The study is being led by an interprofessional team from UC’s colleges of medicine, nursing and pharmacy, and the community partnership aspect takes place at the Society of St. Vincent DePaul in the West End, where a free self-management clinic is overseen by UC faculty volunteers and students from the Academic Health Center.
The U.S. Centers for Disease Control (CDC), says co-investor Rebecca Lee, PhD, a public health clinical nurse specialist and assistant professor in the UC College of Nursing, recommends those aged 65 years and older and those aged 19 to 64 with certain health conditions be immunized against pneumococcal disease; however, according to CDC data, the rate of immunization is significantly lower in poor and minority populations.
“Much work has been done to understand barriers to vaccination, but despite past health promotion efforts, invasive pneumococcal disease is a leading cause of vaccine preventable illness and death in the U.S.,” she says.
The study will be conducted in two phases. Lee says Phase I is an attempt to gain a holistic understanding of the beliefs, attitudes and behaviors related to immunization in underserved populations. To accomplish this, she will conduct focus groups with members of the West End community members as well as heath care faculty, students and agencies.
“If you want to develop informed programs that are effective,” says Lee, “then you need to go to the people who are actually experiencing the health care issues.”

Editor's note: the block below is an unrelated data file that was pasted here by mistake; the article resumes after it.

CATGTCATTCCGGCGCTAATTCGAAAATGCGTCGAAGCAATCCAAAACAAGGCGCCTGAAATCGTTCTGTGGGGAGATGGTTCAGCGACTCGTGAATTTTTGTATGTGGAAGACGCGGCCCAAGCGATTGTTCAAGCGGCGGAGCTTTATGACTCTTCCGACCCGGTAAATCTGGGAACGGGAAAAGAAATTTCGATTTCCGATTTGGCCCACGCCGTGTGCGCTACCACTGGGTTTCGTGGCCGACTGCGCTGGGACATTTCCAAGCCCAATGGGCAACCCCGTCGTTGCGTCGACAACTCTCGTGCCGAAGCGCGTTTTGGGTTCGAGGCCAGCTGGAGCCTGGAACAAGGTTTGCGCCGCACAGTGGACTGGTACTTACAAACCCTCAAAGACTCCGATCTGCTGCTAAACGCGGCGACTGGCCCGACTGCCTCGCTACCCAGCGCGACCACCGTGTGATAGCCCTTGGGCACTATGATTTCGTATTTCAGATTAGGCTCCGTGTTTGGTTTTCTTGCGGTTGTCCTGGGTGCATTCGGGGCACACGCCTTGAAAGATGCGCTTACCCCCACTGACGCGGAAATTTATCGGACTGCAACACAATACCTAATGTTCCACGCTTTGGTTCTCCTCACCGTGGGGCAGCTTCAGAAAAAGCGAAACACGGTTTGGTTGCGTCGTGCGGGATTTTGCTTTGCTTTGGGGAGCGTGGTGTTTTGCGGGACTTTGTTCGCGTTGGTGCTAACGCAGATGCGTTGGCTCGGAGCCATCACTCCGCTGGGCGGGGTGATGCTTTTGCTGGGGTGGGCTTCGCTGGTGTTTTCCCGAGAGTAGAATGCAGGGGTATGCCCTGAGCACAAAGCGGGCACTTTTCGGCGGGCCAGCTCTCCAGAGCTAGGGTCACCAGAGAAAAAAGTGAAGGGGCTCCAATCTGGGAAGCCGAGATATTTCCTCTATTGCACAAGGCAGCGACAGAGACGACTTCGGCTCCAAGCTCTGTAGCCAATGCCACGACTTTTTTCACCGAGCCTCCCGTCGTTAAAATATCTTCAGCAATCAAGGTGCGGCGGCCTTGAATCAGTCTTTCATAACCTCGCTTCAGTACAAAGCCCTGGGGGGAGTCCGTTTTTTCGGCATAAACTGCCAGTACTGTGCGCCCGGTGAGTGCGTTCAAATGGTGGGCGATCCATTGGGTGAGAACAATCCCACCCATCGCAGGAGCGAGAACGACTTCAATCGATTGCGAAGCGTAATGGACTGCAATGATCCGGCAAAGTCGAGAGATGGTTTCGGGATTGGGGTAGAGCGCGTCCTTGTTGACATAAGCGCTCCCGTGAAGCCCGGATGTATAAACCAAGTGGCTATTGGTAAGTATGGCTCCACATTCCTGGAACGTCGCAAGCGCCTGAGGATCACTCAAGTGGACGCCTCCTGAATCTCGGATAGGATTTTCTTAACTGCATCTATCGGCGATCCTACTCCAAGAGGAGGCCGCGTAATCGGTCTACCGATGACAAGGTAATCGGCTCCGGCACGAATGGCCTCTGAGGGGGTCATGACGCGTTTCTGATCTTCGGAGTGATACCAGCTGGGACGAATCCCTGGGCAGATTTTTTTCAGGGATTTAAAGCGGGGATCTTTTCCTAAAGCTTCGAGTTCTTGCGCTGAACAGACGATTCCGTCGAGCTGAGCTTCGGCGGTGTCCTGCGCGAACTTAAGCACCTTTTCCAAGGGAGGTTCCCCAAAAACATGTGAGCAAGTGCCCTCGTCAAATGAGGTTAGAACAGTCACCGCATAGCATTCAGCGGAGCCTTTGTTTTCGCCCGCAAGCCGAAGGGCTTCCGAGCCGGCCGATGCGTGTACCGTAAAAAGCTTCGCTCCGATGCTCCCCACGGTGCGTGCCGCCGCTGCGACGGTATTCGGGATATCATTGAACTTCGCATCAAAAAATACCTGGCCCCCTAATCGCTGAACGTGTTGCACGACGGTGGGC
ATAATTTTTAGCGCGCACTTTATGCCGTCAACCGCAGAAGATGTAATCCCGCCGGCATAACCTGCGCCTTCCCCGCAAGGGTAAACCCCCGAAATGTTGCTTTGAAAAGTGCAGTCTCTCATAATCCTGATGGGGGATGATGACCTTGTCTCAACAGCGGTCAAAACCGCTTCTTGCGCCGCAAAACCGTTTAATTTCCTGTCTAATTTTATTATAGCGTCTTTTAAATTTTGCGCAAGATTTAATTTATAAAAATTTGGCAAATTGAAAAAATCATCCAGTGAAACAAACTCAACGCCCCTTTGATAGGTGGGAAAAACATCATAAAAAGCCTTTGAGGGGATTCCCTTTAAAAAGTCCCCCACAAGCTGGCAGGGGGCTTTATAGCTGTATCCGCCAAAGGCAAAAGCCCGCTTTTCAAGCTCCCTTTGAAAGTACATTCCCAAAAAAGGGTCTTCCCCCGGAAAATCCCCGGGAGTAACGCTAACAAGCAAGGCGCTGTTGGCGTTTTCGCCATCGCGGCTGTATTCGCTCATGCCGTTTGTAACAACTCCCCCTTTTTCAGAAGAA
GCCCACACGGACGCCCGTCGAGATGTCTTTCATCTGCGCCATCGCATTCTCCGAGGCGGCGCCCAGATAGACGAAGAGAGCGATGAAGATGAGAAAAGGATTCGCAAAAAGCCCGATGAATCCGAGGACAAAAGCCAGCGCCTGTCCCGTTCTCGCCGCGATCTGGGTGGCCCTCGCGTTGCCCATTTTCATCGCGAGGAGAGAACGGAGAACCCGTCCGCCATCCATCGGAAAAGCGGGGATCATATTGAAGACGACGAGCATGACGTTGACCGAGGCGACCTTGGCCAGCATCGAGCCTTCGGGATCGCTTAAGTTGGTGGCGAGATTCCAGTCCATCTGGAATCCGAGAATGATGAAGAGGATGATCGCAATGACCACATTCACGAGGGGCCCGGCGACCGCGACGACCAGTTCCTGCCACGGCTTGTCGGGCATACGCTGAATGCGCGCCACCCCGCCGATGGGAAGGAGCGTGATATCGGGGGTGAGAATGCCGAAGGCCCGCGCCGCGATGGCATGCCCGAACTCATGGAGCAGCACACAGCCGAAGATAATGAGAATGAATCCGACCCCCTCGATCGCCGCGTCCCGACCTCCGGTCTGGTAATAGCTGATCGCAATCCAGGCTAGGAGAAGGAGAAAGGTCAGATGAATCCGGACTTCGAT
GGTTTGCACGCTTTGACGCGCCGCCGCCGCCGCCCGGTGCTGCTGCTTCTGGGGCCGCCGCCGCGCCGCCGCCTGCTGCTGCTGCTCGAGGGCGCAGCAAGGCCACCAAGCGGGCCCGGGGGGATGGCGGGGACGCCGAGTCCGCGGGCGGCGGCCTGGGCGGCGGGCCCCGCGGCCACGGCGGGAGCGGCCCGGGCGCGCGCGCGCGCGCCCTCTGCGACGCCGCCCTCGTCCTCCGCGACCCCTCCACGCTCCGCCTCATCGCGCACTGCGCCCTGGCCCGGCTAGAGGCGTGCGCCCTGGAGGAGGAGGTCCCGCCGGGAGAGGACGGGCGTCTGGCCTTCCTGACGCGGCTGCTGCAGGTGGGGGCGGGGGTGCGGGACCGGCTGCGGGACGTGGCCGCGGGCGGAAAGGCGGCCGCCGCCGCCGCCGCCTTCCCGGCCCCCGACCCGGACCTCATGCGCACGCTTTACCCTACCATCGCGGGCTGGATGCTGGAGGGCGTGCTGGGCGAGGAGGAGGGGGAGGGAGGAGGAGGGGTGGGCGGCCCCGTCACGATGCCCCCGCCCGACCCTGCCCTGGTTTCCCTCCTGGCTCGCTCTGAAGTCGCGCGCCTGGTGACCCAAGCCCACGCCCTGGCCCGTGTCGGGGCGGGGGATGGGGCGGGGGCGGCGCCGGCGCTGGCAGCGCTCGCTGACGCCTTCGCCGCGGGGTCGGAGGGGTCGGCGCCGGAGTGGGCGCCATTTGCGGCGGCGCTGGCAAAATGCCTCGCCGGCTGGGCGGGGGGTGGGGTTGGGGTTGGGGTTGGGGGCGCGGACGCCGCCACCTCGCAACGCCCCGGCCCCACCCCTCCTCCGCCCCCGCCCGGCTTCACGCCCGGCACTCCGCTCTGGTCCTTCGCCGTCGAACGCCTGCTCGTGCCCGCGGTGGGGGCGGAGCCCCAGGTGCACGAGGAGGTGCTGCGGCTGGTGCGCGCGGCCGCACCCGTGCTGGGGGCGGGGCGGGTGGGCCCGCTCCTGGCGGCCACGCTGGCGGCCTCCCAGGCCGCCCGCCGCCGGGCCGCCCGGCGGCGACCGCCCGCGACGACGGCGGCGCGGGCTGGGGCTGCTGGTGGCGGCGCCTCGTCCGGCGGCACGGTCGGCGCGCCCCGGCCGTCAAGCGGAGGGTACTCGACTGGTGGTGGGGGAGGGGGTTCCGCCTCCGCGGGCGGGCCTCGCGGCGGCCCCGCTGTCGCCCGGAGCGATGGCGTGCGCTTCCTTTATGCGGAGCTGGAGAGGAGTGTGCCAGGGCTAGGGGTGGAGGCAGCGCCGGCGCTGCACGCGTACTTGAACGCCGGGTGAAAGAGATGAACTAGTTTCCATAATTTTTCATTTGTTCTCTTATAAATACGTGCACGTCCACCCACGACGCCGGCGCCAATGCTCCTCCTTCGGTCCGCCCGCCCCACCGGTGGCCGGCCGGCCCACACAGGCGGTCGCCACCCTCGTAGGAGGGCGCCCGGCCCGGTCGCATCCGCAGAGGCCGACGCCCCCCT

The data from the focus groups will drive a quality improvement plan in Phase II to be led by Tiffiny Diers, MD, associate professor of general internal medicine in UC’s College of Medicine, and Bethanne Brown, PharmD, associate professor in the James L. Winkle College of Pharmacy.
This study was born out of a smaller research study, funded by the American Pharmacist Association Foundation, which was conducted at the St. Vincent DePaul self-management clinic and led by a UC PharmD student Kayla Swearingen in 2012. Adults were screened for their eligibility to receive the vaccine and asked to return to set vaccine clinic days, which were run in conjunction with the self-management clinic on Saturdays. It was discovered that even after adults were informed about the vaccine, they did not return to be immunized.
“There were a high number of patients who should have received the vaccine and didn’t, and we don’t know why,” says Brown, who acted as faculty advisor on the former study.
All three researchers are members of the Health Professions Education Collaborative (HEC), a group of faculty from across UC’s Academic Health Center who came together in 2008 to promote interprofessional education and health promotion among vulnerable populations.
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